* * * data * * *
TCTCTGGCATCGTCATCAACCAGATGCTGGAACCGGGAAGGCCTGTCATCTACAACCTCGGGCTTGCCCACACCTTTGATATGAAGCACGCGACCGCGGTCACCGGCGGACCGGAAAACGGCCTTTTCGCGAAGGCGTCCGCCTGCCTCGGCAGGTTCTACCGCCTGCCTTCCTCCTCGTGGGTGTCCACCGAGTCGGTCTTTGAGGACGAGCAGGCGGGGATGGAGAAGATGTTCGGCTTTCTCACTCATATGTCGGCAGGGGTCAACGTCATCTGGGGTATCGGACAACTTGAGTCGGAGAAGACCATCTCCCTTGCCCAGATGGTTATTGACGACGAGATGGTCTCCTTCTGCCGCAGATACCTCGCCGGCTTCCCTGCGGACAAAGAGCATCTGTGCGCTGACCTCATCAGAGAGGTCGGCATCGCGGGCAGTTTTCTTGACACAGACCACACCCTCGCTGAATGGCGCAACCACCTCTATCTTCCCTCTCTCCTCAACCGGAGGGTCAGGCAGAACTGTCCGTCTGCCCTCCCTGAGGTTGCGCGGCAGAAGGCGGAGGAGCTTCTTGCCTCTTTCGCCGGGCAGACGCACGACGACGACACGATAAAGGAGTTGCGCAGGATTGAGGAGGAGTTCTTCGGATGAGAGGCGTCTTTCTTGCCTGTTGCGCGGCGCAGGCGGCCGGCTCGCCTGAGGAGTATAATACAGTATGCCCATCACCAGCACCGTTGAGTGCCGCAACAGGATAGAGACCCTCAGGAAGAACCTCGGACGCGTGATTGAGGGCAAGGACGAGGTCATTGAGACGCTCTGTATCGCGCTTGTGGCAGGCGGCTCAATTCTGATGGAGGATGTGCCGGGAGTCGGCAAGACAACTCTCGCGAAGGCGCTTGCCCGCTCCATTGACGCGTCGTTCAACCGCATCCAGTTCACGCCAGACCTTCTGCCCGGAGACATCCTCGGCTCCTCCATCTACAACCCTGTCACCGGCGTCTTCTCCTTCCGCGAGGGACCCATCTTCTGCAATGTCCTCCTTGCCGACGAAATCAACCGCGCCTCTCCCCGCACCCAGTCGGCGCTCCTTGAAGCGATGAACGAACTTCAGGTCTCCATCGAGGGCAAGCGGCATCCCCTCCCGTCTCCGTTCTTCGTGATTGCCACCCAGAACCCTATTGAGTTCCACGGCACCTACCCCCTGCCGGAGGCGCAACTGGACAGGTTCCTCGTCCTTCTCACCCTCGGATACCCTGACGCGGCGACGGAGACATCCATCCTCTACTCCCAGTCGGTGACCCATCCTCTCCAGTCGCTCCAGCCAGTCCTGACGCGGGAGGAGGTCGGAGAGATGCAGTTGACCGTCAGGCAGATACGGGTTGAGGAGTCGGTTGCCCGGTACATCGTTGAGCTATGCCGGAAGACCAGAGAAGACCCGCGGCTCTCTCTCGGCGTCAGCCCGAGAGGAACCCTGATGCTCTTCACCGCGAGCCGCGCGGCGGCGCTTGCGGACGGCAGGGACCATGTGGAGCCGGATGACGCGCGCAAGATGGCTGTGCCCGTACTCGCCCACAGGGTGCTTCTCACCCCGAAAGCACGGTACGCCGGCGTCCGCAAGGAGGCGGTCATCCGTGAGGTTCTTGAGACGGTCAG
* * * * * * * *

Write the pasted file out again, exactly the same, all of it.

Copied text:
TCTCTGGCATCGTCATCAACCAGATGCTGGAACCGGGAAGGCCTGTCATCTACAACCTCGGGCTTGCCCACACCTTTGATATGAAGCACGCGACCGCGGTCACCGGCGGACCGGAAAACGGCCTTTTCGCGAAGGCGTCCGCCTGCCTCGGCAGGTTCTACCGCCTGCCTTCCTCCTCGTGGGTGTCCACCGAGTCGGTCTTTGAGGACGAGCAGGCGGGGATGGAGAAGATGTTCGGCTTTCTCACTCATATGTCGGCAGGGGTCAACGTCATCTGGGGTATCGGACAACTTGAGTCGGAGAAGACCATCTCCCTTGCCCAGATGGTTATTGACGACGAGATGGTCTCCTTCTGCCGCAGATACCTCGCCGGCTTCCCTGCGGACAAAGAGCATCTGTGCGCTGACCTCATCAGAGAGGTCGGCATCGCGGGCAGTTTTCTTGACACAGACCACACCCTCGCTGAATGGCGCAACCACCTCTATCTTCCCTCTCTCCTCAACCGGAGGGTCAGGCAGAACTGTCCGTCTGCCCTCCCTGAGGTTGCGCGGCAGAAGGCGGAGGAGCTTCTTGCCTCTTTCGCCGGGCAGACGCACGACGACGACACGATAAAGGAGTTGCGCAGGATTGAGGAGGAGTTCTTCGGATGAGAGGCGTCTTTCTTGCCTGTTGCGCGGCGCAGGCGGCCGGCTCGCCTGAGGAGTATAATACAGTATGCCCATCACCAGCACCGTTGAGTGCCGCAACAGGATAGAGACCCTCAGGAAGAACCTCGGACGCGTGATTGAGGGCAAGGACGAGGTCATTGAGACGCTCTGTATCGCGCTTGTGGCAGGCGGCTCAATTCTGATGGAGGATGTGCCGGGAGTCGGCAAGACAACTCTCGCGAAGGCGCTTGCCCGCTCCATTGACGCGTCGTTCAACCGCATCCAGTTCACGCCAGACCTTCTGCCCGGAGACATCCTCGGCTCCTCCATCTACAACCCTGTCACCGGCGTCTTCTCCTTCCGCGAGGGACCCATCTTCTGCAATGTCCTCCTTGCCGACGAAATCAACCGCGCCTCTCCCCGCACCCAGTCGGCGCTCCTTGAAGCGATGAACGAACTTCAGGTCTCCATCGAGGGCAAGCGGCATCCCCTCCCGTCTCCGTTCTTCGTGATTGCCACCCAGAACCCTATTGAGTTCCACGGCACCTACCCCCTGCCGGAGGCGCAACTGGACAGGTTCCTCGTCCTTCTCACCCTCGGATACCCTGACGCGGCGACGGAGACATCCATCCTCTACTCCCAGTCGGTGACCCATCCTCTCCAGTCGCTCCAGCCAGTCCTGACGCGGGAGGAGGTCGGAGAGATGCAGTTGACCGTCAGGCAGATACGGGTTGAGGAGTCGGTTGCCCGGTACATCGTTGAGCTATGCCGGAAGACCAGAGAAGACCCGCGGCTCTCTCTCGGCGTCAGCCCGAGAGGAACCCTGATGCTCTTCACCGCGAGCCGCGCGGCGGCGCTTGCGGACGGCAGGGACCATGTGGAGCCGGATGACGCGCGCAAGATGGCTGTGCCCGTACTCGCCCACAGGGTGCTTCTCACCCCGAAAGCACGGTACGCCGGCGTCCGCAAGGAGGCGGTCATCCGTGAGGTTCTTGAGACGGTCAG